These 2 photos show very different interpretations of the use of color in a collection. All one color = calm, soothing, receding. Multiple colors in a window ledge = happy, bright, energetic, playful.
I’ve included a picture of one of my collections – some milk glass pieces my mom passed down to me – paired with contemporary vases that are more my style. Notice the progression of size. Even though I like asymmetry, this is a bit severe and actually feels a little incomplete, so in the 2nd picture you can see how I addressed it – I think the addition of the picture strengthens the grouping and adds balance. The wide white mat helps connect the art to the mostly white collection.
HAPE AND TEXTURE ADD SPICE
Color is often the most talked about element in establishing a pleasing room. Equally as important are the use of shape and texture. Color may be the star, but there wouldn’t be a show without the supporting characters. Their contribution is subtle, almost subliminal, but a strong factor in a successful vignette, room and home.
Shape is defined as the outline of an item (as opposed to form which is the 3 dimensional “filled in” shape). When building a display, you can go one of two ways: use repetition of a similar shape of object over and over, perhaps varying size or texture; use contrast of shapes for a dynamic, dramatic presentation of shapes, round against boxy, etc.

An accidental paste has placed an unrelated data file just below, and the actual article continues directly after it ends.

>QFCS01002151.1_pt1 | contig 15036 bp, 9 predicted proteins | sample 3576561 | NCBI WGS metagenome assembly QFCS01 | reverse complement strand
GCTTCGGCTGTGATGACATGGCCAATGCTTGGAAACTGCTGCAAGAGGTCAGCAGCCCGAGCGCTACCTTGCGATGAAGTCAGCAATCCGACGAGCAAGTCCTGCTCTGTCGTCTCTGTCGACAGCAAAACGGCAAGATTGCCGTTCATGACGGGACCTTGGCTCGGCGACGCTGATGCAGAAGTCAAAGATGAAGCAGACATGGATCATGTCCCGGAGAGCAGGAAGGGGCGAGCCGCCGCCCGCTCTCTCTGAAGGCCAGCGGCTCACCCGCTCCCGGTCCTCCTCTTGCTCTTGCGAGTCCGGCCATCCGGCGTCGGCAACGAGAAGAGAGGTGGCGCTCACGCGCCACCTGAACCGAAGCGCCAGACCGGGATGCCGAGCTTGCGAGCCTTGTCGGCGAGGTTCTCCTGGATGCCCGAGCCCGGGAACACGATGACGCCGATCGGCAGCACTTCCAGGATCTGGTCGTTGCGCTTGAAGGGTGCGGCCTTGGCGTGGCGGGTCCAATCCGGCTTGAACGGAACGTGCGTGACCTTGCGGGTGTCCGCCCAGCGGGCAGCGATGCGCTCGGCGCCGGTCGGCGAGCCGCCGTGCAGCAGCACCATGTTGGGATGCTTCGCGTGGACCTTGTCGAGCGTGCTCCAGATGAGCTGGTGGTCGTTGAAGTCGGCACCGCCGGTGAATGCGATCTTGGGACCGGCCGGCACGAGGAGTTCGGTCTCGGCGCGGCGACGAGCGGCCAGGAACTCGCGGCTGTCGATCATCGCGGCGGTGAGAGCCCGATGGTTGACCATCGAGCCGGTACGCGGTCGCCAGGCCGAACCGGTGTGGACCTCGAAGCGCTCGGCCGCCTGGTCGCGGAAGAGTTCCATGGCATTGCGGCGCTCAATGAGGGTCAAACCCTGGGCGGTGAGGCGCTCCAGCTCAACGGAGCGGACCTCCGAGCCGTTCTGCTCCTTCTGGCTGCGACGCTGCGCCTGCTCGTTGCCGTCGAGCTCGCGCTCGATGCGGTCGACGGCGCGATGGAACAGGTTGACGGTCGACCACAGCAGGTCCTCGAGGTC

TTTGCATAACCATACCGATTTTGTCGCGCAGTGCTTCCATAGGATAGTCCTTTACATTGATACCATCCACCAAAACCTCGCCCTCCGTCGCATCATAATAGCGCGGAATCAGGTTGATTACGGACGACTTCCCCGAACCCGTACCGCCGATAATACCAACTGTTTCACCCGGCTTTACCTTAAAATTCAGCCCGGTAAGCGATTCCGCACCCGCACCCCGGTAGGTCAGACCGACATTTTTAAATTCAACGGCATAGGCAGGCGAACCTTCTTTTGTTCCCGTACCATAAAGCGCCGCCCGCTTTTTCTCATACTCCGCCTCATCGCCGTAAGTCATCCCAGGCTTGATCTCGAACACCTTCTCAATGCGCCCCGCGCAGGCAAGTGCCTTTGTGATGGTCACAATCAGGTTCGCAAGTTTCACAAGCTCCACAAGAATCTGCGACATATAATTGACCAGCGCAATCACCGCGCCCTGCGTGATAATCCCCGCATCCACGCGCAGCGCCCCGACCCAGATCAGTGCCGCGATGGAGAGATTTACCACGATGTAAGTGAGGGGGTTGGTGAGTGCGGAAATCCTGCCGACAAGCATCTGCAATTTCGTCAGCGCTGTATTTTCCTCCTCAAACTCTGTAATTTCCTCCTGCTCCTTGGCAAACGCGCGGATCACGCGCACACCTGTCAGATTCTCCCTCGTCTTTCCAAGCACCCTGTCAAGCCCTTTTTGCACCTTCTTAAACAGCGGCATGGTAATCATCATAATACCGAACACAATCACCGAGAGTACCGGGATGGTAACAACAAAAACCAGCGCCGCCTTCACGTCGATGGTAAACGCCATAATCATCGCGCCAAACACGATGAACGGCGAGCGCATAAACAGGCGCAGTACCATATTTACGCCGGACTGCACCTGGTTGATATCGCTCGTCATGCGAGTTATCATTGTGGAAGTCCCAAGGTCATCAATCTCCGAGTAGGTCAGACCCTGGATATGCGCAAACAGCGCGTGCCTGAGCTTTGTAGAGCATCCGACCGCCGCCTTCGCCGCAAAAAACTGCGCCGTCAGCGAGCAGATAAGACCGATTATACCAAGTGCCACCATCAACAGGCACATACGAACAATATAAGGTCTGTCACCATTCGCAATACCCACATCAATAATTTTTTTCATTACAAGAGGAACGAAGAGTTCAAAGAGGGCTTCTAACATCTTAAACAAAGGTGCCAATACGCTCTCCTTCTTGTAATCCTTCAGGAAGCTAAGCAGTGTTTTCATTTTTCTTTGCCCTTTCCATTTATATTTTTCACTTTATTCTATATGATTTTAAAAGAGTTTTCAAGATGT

In addition to the shape of the specific items, consider the shape the grouped items make. Generally, round items are considered calm and soothing; square items project solidity and stability; triangles or diagonals can be energizing and dramatic. If you build your vignette in a circular shape using bowls, glass orbs and rocks, you’ll find it imparts a feeling of restfulness and peacefulness.
Texture can be actual or perceived. Tactile items like soft, nubby throws or spiny sea urchins add actual texture. Visual texture can be created with pattern or patina like an aged silver teapot or wood grain gleaming with polish. Even though I’ll often tell you to add texture to vignettes to create interest, there are certainly times when it’s okay to break the rules. Look at the colorful glass bottle collection above. All the glass is smooth and shiny and yet it’s a very attractive display – there’s a slight addition of texture with a couple of dried plant stems, but barely enough to notice.
OLLECTIONS PROVIDE A DESTINATION
Use your collections wisely. Use your accessories to emphasize a resting place or support a seating area. Don’t scatter them around a room, group them together for impact. Create a destination, a feeling of coziness or arrival by using your treasures to complete a nook, a seating area, a dining sideboard. Draw guests to your favorite items by calling attention to them – if you collect something small like thimbles or shot glasses, gather them together on a tray, the top of a book or a box. Bigger items can group together on a mantel, a sofa table or an entry table.
Use all the tools at your disposal: variation of height, color, shape, texture, scale, books, easels and other props. And remember the strongest tool of all is your love of your home and your desire to be surrounded by the beautiful things you’ve acquired. You are imprinting your personality on your rooms by wisely choosing and editing your accessories and displaying them with style.
The next article in this series will be about working with plants and flowers in your home. Watch for it next week. If you missed the first in the series, it was about decorating your walls and you can find it here.
(By the way, the great initial art on my headlines is provided free by Daily Drop Cap - she adds a new letter and design each day. There is amazing talent out there and it’s great to come across great talent then be pleasantly surprised that it’s free. Visit her site and see the typography work yourself.)